|Review by Ian_S||posted 1012 days ago||8771 views||1 time favorited||17 comments|
When I decided to upgrade to a 12 Inch Jointer at the end of 2010 I researched many brands and models. Usual suspects like Powermatic, Delta, Grizzly, General, Shop Fox and even some of the Euro models at the urging of a respected colleague. The Euros were way out of my price range (I refuse to take out a loan to buy a machine as my colleague suggested). While researching the remaining brands I found this video of an Oliver on youtube www.youtube.com/watch?v=xKMxIY0iGlw . The Oliver Machinery that some of us may remember from High School shop is no more. The name was purchased by Sunhill Machinery, an importer of Chinese tools and this jointer is one of their branded imports. That said, I began comparing Oliver to the other brands and liked what I found. Two things stuck out to me as pros for the Oliver. This entire machine is cast iron, base and all, it tips the scales at 1700 pounds. Most important to me, this machine has an American made Baldor 3hp motor.
On Feb 2, 2011 I purchased the Oliver from Machine King in Matthews, NC. I found Machine King through the Oliver website. I contacted 8 of the dealers listed. Five did not give me the time of day, one referred me to their website and one gave me a price that was almost the same as a Euro machine. Then I talked to Justin from Machine King. Within the hour he had called me back with his best price ($4050.00), including delivery to my shop in Kingston, NY. Then Oliver was delivered on Feb 15.
It took my friend and I three hours to uncrate the machine and move it from the ground floor to my second story shop. The building I rent in has an elevator and the owners operate a metal fabrication shop on the ground floor. I borrowed their dollys, jensen bars and an engine hoist to move the jointer.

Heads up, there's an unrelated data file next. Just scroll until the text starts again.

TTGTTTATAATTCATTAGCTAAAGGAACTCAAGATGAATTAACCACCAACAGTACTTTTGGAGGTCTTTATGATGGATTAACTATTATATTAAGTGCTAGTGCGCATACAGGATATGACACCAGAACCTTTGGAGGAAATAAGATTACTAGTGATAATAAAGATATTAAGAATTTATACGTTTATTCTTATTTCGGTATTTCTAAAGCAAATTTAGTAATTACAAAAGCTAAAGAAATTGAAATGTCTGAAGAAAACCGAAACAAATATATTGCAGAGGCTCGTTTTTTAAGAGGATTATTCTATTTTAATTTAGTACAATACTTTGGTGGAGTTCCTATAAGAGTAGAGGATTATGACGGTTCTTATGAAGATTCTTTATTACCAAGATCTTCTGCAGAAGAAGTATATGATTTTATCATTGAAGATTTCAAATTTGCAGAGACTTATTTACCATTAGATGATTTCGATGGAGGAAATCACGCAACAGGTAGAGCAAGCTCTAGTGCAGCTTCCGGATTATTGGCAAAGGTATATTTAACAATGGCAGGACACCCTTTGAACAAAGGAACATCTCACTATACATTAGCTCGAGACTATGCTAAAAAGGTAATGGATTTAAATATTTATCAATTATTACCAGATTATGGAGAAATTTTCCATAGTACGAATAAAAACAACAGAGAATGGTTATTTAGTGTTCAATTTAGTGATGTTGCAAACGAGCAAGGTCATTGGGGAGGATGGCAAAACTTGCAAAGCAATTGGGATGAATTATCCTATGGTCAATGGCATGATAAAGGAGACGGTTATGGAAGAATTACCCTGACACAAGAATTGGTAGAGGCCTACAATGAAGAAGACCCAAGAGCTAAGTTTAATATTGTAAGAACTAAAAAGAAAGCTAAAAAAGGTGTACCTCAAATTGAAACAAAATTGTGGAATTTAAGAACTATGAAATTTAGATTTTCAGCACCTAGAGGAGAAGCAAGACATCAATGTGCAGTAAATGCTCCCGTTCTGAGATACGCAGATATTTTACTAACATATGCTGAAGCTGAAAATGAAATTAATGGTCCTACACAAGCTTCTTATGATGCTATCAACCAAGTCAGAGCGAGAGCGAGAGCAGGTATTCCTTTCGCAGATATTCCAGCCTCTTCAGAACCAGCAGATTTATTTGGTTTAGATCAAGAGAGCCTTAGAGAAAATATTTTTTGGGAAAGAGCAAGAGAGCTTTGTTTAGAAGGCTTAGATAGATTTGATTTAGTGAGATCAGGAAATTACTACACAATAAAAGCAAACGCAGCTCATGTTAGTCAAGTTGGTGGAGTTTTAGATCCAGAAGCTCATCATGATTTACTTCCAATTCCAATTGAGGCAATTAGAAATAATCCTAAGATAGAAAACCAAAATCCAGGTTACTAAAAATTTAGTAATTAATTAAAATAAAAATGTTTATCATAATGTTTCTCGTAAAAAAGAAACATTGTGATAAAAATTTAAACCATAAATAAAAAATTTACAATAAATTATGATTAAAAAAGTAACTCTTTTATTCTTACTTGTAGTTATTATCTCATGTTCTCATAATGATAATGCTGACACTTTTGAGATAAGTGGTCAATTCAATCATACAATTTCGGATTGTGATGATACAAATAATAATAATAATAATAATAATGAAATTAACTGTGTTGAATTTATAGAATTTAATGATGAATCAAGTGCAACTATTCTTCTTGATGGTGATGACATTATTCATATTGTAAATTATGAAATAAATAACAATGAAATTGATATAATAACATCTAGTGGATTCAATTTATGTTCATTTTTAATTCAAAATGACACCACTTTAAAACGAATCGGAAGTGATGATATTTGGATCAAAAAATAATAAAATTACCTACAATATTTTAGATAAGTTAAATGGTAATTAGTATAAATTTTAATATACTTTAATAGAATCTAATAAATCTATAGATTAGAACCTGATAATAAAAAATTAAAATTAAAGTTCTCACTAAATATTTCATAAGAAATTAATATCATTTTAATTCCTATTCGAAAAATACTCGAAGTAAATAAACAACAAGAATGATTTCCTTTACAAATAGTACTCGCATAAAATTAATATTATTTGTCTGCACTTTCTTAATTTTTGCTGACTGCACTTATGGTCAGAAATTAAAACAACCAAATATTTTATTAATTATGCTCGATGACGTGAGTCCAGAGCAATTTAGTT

Assembly tasks included: bolting on the fence, cutterhead guard and attaching a plug end. I was pleased to find that the knives and beds were correctly aligned from the factory. I cleaned off the protective oil, hook up the dust collection and fired the machine up. Assembly time three hours.
This machine does not vibrate. At all. Forget nickels, you could serve coffee with your grandmothers fine china on this machine while it is running!
The bed of the machine is 92” long. The infeed bed is adjusted by a large wheel mounted on the back of the machine. The wheel is very easy to use and moves the bed smoothly. I got the three knife cutterhead because I couldn’t justify $1000 premium for the Byrd cutterhead. I put the jointer to the test on 300 linear feet of 6” to 10” wide rough cut (very rough cut) spalted hard maple. I am very impressed with the quality of the cut. The fence is 60” long and 5-5/8” high. The fence on my machine has a spot on each end where it twists about the thickness of a business card. Due to the length of the fence I have not found this to be an issue. I notified Oliver of this and they noted it in my file. The jointer has a two year warranty and I will keep an eye on the fence.
The main reason I took one star away is dust collection. I have a Penn State Industries 1200cfm dust collector with 6” pipe running to all machines with blast gates at all branches. The way the machine is designed makes it almost impossible to efficiently collect dust from the machine. There are large openings at the adjusting wheel for the out feed bed as well as a mix of cavernous openings for dust to get stuck inside the machine. Four small 10”X12” pieces of 1/2 plywood and a few strategically placed shop rags and dust collection now meets my standards. Dust collection modification time 2 hours.
At the end of the day I am very happy with this machine and would recommend it to anyone.
-- Ian, NY